Laura Doering is an Assistant Professor of Strategic Management and an Assistant Professor of Sociology (by courtesy). As an economic sociologist, she examines how interactions and social psychological processes shape outcomes for households, organizations, and markets. Her research has been published in the American Journal of Sociology, American Sociological Review, Sociology of Development, and Journal of Business Venturing. Professor Doering’s research and writing has appeared in The New York Times, BBC News, The Globe and Mail, Salon, and other outlets.
Imposing Penalties Can Deter Rule Breakers – But The Timing Needs To Be Right
Many of us belong to small groups like book clubs or community associations. To function effectively, groups must establish rules. But enforcing rules can be a double-edged sword. When rule-breakers are punished, they might become more engaged and cooperative, but they also might become upset and withdraw. How can groups punish rule-breakers effectively? The answer, we found, has to do with timing.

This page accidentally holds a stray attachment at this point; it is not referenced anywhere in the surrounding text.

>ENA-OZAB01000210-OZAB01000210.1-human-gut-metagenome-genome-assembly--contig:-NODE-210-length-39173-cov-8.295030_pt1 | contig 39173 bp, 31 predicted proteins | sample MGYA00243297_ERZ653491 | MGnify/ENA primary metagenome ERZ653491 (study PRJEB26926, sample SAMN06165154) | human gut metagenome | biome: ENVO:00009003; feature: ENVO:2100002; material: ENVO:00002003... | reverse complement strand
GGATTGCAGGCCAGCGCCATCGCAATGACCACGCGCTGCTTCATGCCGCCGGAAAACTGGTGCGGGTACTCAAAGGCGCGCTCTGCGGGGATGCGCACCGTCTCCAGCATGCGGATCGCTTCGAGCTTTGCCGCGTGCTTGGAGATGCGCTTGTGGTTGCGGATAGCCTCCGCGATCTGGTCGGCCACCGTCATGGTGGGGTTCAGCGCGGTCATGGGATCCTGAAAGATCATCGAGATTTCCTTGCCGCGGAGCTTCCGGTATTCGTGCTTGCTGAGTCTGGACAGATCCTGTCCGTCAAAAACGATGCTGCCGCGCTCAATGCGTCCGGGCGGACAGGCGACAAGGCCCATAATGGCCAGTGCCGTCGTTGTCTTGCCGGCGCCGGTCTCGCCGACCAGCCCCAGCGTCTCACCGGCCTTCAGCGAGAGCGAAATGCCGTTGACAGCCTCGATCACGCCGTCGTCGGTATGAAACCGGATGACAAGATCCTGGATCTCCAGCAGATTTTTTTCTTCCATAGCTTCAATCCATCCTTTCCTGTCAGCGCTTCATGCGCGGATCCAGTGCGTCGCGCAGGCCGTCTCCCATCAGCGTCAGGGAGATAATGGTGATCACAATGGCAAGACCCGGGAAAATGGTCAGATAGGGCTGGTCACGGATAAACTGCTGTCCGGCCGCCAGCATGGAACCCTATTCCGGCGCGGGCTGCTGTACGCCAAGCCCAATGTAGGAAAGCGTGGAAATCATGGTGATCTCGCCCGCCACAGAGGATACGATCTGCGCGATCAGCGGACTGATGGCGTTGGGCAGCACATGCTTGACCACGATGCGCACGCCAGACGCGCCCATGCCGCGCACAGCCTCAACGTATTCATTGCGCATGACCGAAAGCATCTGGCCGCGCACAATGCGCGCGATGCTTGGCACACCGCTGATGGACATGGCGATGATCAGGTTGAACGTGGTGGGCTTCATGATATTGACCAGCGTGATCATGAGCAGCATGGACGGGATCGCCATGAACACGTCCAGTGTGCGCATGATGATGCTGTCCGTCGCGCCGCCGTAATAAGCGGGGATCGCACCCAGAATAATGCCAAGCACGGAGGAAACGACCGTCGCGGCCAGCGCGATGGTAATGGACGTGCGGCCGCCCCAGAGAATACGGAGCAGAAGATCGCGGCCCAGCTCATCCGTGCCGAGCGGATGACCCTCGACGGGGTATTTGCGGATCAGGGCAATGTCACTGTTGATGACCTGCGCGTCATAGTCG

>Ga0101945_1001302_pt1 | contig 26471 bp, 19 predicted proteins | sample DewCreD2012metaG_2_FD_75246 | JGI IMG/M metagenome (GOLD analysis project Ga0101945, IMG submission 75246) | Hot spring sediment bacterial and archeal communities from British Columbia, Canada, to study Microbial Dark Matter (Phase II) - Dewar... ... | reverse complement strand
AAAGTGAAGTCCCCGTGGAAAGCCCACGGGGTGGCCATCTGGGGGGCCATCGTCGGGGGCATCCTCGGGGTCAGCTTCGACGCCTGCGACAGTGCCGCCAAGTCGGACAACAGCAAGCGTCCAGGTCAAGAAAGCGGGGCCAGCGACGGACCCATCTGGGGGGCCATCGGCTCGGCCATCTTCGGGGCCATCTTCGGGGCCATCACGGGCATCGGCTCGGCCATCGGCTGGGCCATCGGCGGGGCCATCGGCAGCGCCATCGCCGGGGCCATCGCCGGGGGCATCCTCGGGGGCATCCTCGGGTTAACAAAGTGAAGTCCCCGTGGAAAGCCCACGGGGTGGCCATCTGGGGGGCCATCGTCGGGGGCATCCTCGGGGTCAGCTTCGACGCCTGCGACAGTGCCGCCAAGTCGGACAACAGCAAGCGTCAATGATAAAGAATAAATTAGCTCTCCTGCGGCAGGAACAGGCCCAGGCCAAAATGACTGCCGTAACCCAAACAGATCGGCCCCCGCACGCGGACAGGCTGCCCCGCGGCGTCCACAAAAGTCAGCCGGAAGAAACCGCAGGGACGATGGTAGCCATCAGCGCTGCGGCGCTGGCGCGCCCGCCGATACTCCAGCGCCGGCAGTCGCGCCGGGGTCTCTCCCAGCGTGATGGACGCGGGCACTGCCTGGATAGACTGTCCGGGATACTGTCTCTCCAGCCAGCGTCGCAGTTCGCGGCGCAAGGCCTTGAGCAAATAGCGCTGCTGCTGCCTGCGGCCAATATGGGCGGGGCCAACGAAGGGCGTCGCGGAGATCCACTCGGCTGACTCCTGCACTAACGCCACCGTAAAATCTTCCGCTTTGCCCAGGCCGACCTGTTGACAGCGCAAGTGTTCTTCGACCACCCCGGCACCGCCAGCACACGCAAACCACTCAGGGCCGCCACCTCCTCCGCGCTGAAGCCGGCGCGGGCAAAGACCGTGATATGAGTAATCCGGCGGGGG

We studied microsavings groups in Colombia that were designed to help low-income citizens save money. In those groups, members established rules for behavior—and fines associated with breaking them—at the first meeting.
At each subsequent meeting, members made two types of financial contributions. First, they put money in their own, private savings fund. Second, they put money in the group’s emergency fund, available to any member who encountered hardship.
We tracked how much money members contributed to their own savings versus the group fund when they were and weren’t punished. We found that, when members were punished soon after the group had formed, they put more money in their own savings and less in the group fund. But as time passed, members responded to the same punishment by putting more in the group fund and less in their own accounts. Over time, members responded to punishment by becoming more cooperative.
Why such differences? When groups are new, members haven’t yet formed strong attachments to each other or the group. But over time, they begin to value the group and its members and treat punishment as a reminder about why rules—and punishments—help small groups to thrive.